Something I read somewhere that the great Rabbi Heschel said, in regards to being “Jewish enough”. Heschel said, if asked “Do you keep a completely kosher house?”, or go to shul on erev Shabbat and Shabbat mornings, or study Torah or whichever of the mitzvot it might be, your answer should be “Not yet” because it is a journey, not a destination, and sometimes we will be closer to our goals, and sometimes farther away. When I find myself asking, “How much of a Jew can I claim to be if I’m not…” I try to remember that “Not” ends in “yet.”

    Liked by 3 people

  2. Beautiful article! You are struggling with the same issues that all of us struggle with in one way or another. However much we do can be seen as “not enough,” “enough,” or “too Jewish” depending on who is passing judgement and how invested they are in finding fault.

    Be kind to yourselves and do what you can. Be kind to others, too. Find a way to reconnect at shul, if not Torah study then something else. It’s OK.

    Liked by 2 people

  3. FreeTrav

    I am hardly one to criticize how anyone meets their obligations to haShem; by just about any measure, my Jewishness is barely more than in name only. I do, however, read your blog, and have since you made me aware of it. I think that the end of your article – from the quote from Kveller on – captures the “Jewish” attitude perfectly, and the comment from Donna L does the same thing in different words: Being Jewish isn’t a state or condition of existence; it is a process that one continually undergoes, but never completes – there is always more to strive for, and one should always try to reach just that little bit beyond what they have already achieved. That doesn’t mean that you won’t backslide; one’s reach may well exceed one’s grasp, and failure to meet a goal doesn’t make you a bad person, or a bad Jew. Nor should it discourage you from examining your (temporary, always remember that) failure, and, if appropriate, postponing trying again for the failed goal until you understand why you failed, and are ready to move beyond that failure.

    You are on a journey, and every goal you reach is a new beginning, not an ending.

    Liked by 2 people

  4. Reblogged this on Coffee Shop Rabbi and commented:

    I have been a big fan of “Wrestling with God” for a long time. I discovered it when Adam left a comment on my website. I always check out other bloggers who leave comments and I’ve found some real treasures that way.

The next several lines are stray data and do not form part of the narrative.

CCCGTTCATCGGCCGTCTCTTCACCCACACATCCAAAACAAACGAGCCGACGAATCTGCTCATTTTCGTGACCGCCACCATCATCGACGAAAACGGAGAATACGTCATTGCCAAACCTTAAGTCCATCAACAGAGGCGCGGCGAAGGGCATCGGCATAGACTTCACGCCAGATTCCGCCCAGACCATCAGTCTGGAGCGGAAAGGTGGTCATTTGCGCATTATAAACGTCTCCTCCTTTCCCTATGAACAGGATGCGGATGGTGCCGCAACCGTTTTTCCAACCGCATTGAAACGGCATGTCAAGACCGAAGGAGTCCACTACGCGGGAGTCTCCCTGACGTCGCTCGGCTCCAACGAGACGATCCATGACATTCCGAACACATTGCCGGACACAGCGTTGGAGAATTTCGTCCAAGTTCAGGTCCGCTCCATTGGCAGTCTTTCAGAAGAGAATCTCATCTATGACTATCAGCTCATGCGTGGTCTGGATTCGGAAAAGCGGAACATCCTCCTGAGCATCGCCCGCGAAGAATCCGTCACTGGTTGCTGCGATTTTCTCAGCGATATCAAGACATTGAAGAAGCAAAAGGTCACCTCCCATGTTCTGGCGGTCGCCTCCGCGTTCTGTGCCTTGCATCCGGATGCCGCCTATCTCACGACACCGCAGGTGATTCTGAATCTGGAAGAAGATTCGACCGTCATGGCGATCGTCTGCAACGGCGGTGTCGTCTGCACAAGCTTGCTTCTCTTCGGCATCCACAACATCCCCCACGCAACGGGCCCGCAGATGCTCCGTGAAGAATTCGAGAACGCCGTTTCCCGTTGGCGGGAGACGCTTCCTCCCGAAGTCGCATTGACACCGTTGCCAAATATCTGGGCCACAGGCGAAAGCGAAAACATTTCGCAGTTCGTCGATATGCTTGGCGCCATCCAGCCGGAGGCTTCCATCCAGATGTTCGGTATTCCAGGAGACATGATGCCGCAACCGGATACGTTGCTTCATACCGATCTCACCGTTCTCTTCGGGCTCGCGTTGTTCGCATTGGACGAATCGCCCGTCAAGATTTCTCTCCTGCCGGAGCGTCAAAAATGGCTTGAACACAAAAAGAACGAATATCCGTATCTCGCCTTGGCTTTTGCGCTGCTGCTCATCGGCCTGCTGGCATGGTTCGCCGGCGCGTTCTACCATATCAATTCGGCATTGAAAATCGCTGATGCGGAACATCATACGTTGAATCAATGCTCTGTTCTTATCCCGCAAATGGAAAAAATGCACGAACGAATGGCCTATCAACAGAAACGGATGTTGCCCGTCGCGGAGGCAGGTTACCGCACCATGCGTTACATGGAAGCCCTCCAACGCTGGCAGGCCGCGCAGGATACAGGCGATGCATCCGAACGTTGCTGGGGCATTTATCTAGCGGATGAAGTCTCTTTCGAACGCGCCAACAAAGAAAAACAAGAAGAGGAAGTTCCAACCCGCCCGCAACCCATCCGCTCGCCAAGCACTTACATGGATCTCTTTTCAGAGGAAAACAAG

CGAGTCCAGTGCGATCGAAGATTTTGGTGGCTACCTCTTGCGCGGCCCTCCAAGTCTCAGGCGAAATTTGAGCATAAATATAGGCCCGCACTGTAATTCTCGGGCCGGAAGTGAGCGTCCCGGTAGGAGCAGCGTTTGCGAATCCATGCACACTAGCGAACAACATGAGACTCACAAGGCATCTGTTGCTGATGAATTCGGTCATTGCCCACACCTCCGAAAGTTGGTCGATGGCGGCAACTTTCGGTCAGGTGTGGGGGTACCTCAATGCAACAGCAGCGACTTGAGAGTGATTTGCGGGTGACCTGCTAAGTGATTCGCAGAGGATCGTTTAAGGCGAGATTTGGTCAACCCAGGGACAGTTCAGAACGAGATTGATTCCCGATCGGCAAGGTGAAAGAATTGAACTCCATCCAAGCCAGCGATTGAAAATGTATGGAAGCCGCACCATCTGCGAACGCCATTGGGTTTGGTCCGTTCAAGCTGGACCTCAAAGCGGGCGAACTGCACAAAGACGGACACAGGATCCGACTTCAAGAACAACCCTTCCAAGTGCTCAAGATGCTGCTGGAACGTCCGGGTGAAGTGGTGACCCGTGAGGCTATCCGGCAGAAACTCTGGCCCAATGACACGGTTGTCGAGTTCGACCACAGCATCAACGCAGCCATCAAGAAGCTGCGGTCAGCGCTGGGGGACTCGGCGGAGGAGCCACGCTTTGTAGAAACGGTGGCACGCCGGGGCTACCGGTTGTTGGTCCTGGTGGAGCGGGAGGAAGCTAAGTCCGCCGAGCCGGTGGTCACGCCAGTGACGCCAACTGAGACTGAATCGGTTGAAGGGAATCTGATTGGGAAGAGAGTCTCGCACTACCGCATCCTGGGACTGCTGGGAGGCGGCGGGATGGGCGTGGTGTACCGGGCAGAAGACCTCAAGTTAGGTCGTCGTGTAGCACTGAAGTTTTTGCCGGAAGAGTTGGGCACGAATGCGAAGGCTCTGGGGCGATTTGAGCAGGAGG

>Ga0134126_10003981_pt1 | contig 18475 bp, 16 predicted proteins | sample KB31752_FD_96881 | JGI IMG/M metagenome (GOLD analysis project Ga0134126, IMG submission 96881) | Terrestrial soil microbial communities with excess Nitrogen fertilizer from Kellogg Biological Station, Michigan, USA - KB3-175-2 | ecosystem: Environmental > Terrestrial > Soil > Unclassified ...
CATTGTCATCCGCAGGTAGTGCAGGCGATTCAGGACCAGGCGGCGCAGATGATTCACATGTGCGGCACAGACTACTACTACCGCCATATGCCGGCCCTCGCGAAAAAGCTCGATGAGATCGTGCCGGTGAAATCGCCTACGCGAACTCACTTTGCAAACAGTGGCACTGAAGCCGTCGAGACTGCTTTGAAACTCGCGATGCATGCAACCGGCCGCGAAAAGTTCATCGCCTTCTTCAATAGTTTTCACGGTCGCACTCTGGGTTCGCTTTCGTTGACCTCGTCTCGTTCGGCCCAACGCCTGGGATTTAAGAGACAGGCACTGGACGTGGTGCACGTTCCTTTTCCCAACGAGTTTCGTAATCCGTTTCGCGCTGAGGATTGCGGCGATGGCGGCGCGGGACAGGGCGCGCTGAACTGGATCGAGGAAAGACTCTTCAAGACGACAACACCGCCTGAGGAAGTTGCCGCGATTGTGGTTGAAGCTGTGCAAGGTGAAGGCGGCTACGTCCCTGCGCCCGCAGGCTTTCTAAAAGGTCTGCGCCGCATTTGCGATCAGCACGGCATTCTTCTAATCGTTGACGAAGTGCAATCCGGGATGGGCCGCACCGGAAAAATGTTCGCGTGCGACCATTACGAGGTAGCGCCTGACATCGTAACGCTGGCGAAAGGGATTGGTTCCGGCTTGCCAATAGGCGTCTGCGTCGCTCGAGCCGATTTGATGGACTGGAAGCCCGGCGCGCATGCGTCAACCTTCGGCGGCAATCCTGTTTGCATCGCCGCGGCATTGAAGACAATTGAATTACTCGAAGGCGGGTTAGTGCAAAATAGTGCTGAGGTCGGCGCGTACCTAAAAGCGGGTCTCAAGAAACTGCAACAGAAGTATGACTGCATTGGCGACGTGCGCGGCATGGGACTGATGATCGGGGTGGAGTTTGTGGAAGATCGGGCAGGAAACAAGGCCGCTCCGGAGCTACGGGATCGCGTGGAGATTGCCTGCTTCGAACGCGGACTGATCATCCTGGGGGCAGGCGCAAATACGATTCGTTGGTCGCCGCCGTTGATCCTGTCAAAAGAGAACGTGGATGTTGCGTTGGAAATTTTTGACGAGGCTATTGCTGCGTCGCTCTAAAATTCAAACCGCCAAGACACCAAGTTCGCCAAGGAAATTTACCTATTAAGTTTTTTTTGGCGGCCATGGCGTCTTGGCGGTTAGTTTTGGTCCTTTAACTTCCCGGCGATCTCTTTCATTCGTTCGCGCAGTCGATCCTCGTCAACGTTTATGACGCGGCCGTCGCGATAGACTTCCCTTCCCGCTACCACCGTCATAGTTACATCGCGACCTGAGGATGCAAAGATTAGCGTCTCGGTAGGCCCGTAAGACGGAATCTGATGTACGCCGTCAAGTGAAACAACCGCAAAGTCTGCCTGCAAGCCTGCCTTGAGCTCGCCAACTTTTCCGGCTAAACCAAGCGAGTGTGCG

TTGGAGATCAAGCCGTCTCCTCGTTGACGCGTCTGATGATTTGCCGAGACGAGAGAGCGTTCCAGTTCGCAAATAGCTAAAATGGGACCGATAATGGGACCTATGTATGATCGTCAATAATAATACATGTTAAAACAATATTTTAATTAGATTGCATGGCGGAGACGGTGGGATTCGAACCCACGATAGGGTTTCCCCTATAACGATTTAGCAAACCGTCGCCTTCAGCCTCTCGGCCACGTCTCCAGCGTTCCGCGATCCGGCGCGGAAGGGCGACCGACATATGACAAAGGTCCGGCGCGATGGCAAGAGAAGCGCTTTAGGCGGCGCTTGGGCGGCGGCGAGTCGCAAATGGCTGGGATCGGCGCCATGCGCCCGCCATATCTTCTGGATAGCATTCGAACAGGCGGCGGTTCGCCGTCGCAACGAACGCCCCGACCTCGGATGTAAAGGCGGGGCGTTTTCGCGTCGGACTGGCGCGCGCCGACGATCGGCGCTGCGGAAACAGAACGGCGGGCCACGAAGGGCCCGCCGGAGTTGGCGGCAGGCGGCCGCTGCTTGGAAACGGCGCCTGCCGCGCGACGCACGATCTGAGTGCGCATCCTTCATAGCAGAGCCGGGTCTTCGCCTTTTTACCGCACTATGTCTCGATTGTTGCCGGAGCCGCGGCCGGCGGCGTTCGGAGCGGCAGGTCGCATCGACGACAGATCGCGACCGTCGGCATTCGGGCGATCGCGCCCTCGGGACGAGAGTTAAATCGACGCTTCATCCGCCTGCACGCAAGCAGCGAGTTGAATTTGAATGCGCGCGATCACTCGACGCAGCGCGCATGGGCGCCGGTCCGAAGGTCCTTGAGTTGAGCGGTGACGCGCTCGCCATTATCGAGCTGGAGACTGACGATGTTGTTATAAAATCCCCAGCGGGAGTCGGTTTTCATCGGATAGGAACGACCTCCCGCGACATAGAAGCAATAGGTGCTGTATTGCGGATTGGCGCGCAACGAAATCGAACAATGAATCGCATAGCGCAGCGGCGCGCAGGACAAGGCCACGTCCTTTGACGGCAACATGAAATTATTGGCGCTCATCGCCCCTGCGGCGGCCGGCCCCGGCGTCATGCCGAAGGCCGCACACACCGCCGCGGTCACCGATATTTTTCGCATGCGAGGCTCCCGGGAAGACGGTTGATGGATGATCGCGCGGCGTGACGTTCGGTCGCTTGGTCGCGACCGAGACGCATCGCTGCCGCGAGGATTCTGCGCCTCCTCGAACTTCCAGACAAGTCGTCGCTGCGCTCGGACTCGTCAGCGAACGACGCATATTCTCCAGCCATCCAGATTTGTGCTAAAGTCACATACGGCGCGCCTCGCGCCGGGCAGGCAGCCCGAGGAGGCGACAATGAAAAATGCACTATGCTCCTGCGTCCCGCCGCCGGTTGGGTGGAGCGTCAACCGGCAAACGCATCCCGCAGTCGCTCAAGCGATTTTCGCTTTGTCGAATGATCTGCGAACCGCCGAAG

What I love about this blog is the beautiful honesty of it. I always worry about conversion bloggers who abruptly stop writing after they step out of the mikveh. Maybe they got busy with their Jewish lives – or are they feeling bad about failing to be “super Jews”?

    In this post, Adam talks about what it means to live Jewishly despite illness, or busy stretches at work, or family troubles. The only thing I would add is that with practice, some Jewish practices can become more routine, and can actually support us during the tough times. Other things just have to wait until we are more able. German Jewish philosopher Franz Rosenzweig would reply “Not yet” when other Jews would quiz him about his performance of mitzvot. The fact that one is not YET doing thus-and-so does not say anything about what might happen tomorrow.

    Liked by 1 person

  5. I got here via coffee shop rabbi’s post, about your post, about the Kveller post. As a fellow recent convert, I hear you! I just started going to shul again (and I love Friday services! They are incredibly relaxing and affirming) after the birth of my baby. Candles sometimes get lit, and other Friday night’s they don’t. But every single night, I sing my kid to sleep with the Sh’ma. I sing Shehechiyanu for his new experiences (including, beautifully, during labor while looking out a sunset-filled window). I read him a kid’s book about mitzvot. And now we go to services. It’s Judaism in real life.

    Liked by 1 person

  6. I think it’s pretty common to set up ideals for ourselves, where we inevitably fall short and then lapse into the blame/shame game that just enervates and derails us. So instead of “ideal,” we should get “real.” One one side of a ledger, write the idea and the other side, write what is real. What does “real” look like – under the present circumstances? What does “good enough” look like – under the present circumstances? What is an ideal exercise schedule? And what is a real or good enough one? When we can achieve our real goals, we can experience success which is very motivating and can always lead to higher goals – if that is optimal. Thanks for writing and sharing around a really important topic.

    Liked by 2 people